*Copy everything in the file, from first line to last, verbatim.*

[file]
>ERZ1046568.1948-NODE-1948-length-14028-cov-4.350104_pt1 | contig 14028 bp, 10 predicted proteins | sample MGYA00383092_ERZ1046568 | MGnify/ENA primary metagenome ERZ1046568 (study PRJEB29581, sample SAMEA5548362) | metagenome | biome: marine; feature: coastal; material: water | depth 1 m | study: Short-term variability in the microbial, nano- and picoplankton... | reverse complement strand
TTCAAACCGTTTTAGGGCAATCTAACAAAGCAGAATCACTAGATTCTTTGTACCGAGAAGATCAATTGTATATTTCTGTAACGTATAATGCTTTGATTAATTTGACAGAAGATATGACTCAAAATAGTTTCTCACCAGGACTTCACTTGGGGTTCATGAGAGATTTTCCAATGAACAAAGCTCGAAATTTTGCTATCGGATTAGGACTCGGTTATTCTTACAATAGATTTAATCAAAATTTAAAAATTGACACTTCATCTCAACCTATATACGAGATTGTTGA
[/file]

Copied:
>ERZ1046568.1948-NODE-1948-length-14028-cov-4.350104_pt1 | contig 14028 bp, 10 predicted proteins | sample MGYA00383092_ERZ1046568 | MGnify/ENA primary metagenome ERZ1046568 (study PRJEB29581, sample SAMEA5548362) | metagenome | biome: marine; feature: coastal; material: water | depth 1 m | study: Short-term variability in the microbial, nano- and picoplankton... | reverse complement strand
TTCAAACCGTTTTAGGGCAATCTAACAAAGCAGAATCACTAGATTCTTTGTACCGAGAAGATCAATTGTATATTTCTGTAACGTATAATGCTTTGATTAATTTGACAGAAGATATGACTCAAAATAGTTTCTCACCAGGACTTCACTTGGGGTTCATGAGAGATTTTCCAATGAACAAAGCTCGAAATTTTGCTATCGGATTAGGACTCGGTTATTCTTACAATAGATTTAATCAAAATTTAAAAATTGACACTTCATCTCAACCTATATACGAGATTGTTGA